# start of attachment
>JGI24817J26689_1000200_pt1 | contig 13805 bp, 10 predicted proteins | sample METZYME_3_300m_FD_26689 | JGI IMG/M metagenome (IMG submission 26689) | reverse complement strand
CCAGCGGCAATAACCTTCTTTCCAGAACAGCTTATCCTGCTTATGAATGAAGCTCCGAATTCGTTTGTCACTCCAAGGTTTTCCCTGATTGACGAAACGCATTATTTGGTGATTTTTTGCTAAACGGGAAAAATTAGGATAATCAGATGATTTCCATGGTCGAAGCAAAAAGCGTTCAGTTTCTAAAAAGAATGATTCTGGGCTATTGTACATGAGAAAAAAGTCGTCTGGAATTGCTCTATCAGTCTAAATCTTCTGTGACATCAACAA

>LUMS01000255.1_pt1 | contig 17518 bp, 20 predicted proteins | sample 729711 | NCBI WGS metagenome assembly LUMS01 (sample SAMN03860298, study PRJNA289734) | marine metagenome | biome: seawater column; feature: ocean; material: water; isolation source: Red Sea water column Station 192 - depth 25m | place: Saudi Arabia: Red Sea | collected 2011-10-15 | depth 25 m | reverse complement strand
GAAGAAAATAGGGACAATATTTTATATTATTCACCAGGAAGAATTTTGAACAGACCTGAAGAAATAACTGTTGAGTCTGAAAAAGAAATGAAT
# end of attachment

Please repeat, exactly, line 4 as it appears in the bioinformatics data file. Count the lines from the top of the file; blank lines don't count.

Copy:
GAAGAAAATAGGGACAATATTTTATATTATTCACCAGGAAGAATTTTGAACAGACCTGAAGAAATAACTGTTGAGTCTGAAAAAGAAATGAAT